The Week That Was
The Week That Was: All of Lawfare in One Post
President Trump surprised many legal experts on Sunday when he tweeted that the purpose of the June 2016 Trump Tower meeting was “to get information on an opponent.” Bob Bauer outlined the many ways that the president’s tweet could hurt his legal defense.
Bauer and Jack Goldsmith also shared their complementary articles on the experience of being the president’s lawyer during a time of crisis.
Victoria Clark, Matthew Kahn, Mikhaila Fogel, Quinta Jurecic, and Benjamin Wittes offered their analysis of the latest twist in a L'Affaire Russe subplot: Peter Smith and the case of the 33,000 missing emails. Wittes also sat down with Anthony Cormier, one of the Buzzfeed reporters who broke the story, and David Kris for a special edition of the Lawfare Podcast to unpack it all:
On the "Ask Us Anything" edition of Rational Security, Jurecic, Shannon Togawa Mercer, Tamara Cofman Wittes and Benjamin Wittes answered all of the questions you’ve ever wanted to ask about national security, Shannon’s cat, and a coat made of live puffins:
A federal judge issued two opinions on Monday in the transgender service member ban case, removing President Trump as a party and denying the defendants’ motion to dismiss.
On Tuesday, the U.S. Appeals Court for the D.C. Circuit denied the habeas petition of Guantanamo detainee Moath Hamza Ahmed al-Alawi. On the National Security Law Podcast, Robert Chesney and Steve Vladeck dove deep on a different Guantanamo detention case: Hamdi v. Rumsfeld.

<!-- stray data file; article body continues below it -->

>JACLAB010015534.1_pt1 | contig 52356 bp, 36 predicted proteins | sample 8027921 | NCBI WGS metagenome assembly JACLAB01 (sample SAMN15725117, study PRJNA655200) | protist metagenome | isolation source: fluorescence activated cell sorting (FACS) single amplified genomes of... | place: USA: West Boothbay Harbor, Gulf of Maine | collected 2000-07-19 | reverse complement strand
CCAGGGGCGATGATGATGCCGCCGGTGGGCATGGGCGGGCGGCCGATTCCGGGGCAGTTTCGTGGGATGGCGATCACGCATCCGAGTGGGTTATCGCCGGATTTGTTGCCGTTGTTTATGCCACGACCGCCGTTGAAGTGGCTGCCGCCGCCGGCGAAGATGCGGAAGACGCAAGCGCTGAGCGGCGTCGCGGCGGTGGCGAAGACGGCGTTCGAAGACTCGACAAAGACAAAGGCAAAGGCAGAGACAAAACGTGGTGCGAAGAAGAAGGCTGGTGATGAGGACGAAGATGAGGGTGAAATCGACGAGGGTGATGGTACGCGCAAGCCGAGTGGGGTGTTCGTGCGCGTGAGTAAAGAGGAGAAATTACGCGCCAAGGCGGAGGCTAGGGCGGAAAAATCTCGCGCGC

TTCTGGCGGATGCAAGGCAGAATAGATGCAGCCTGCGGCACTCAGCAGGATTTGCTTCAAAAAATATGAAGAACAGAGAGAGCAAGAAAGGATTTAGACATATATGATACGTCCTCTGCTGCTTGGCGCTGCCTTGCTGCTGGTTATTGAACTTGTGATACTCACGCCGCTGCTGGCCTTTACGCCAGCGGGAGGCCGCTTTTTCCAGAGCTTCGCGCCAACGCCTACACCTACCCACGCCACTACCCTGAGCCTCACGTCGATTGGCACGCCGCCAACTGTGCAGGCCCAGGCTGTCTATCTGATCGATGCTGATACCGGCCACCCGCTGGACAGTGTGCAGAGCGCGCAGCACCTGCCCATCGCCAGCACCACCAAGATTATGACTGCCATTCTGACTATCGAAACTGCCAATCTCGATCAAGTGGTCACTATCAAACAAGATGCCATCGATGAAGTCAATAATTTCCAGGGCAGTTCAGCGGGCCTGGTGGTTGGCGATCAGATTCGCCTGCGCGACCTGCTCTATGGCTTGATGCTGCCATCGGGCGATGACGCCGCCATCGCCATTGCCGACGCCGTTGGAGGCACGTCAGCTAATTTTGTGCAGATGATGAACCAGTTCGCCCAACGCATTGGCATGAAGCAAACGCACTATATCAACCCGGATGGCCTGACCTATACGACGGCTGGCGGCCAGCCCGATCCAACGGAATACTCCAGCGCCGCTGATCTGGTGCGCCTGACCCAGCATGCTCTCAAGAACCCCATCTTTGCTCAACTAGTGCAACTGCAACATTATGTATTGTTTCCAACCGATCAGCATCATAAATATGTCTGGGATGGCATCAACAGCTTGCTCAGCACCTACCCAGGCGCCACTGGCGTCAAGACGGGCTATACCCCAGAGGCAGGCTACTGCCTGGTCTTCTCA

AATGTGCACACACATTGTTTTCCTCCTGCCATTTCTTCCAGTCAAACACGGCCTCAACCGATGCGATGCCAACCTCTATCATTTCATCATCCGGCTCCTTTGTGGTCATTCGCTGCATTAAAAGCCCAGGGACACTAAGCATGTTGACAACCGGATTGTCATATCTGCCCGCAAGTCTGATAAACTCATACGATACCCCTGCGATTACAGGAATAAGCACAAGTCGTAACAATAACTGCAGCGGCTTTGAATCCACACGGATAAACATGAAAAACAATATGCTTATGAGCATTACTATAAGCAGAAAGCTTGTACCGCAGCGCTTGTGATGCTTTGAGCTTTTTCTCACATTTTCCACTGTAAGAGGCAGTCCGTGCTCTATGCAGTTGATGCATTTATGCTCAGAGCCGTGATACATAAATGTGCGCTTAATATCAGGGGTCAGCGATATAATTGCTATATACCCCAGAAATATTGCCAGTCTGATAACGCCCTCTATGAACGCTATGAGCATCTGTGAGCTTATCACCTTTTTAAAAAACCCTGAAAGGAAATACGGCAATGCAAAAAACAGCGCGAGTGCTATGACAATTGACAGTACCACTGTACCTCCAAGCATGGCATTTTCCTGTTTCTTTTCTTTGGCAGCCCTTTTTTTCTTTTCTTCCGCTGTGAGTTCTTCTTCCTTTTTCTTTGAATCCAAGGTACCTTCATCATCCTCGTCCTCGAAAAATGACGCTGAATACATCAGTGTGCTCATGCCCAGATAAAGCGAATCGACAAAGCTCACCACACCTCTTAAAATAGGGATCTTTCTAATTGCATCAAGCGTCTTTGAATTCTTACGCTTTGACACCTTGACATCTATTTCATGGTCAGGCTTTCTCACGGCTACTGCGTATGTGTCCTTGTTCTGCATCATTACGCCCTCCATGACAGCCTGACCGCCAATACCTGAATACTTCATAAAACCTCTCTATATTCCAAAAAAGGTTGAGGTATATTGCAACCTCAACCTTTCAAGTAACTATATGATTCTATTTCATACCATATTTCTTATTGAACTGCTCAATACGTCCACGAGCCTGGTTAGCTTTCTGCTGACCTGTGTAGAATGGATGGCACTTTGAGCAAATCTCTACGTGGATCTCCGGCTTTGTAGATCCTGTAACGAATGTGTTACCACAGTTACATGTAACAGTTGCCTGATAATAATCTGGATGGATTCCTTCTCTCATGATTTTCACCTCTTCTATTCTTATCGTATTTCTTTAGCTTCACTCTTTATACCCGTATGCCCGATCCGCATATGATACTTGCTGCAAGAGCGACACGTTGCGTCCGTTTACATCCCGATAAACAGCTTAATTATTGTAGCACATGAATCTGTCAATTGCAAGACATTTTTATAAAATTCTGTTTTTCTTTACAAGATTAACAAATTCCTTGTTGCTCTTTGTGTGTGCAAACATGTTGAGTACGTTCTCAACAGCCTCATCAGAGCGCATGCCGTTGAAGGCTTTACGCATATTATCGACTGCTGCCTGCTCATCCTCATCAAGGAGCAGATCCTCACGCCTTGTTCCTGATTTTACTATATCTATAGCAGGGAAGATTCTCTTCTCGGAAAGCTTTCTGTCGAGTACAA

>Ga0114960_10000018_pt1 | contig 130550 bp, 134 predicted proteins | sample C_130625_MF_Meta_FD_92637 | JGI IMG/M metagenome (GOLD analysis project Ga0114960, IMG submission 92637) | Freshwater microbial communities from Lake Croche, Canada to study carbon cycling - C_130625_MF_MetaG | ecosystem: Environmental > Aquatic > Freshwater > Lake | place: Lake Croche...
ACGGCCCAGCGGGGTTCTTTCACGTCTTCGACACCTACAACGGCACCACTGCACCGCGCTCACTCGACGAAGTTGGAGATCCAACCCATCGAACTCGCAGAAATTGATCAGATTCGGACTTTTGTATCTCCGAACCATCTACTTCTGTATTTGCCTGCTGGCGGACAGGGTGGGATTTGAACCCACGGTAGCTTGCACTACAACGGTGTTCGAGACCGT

J. Dana Stuster examined how a single tweet led Saudi Arabia to expel the Canadian ambassador on this week’s Middle East Ticker.
Tehilla Shwartz Altshuler and Rachel Aridor-Hershkovitz predicted the implications if the Knesset passes a proposed social-media censorship bill.
Suzanne Maloney analyzed Tehran’s possible motivations for sitting down to talk with Donald Trump.
And Elena Chachko and Amichai Cohen explained the Knesset's latest amendment to the Israeli Supreme Court’s jurisdiction over West Bank cases.
The Lawfare Podcast featured a discussion on a new Center for Strategic and International Studies report that details the myriad challenges of digital evidence:
Molly McKrew questioned whether the Senate has the power to constrain the president in matters of foreign policy.
Kathleen Claussen predicated that Congress may get involved in trade matters as the trade war escalates.
Stewart Baker interviewed Joseph Nye on this week’s Cyberlaw Podcast:
Wenqing Zhao and David Stanton rounded up recent news in the U.S.-China tech policy world. Evelyn Douek took a closer look at two recent proposals to regulate tech companies, one from the U.S. and one from the U.K. And Jon Michels presented his proposal on the proper role of tech giants.
Klon Kitchen led a discussion on “deep fakes” with Chesney, Danielle Citron, and Chris Bregler on the Lawfare Podcast:
Daniel Byman announced the latest edition of the Aegis Paper Series from the Hoover Institution, which proposes an Intelligence Reserve Corps.
Steve Slick reviewed Loch Johnson’s book “Spy Watching: Intelligence Accountability in the United States.”
And Amber Herrle predicted that this weekend's Nazi rally in Washington DC will be a bust.
And that was the week that was.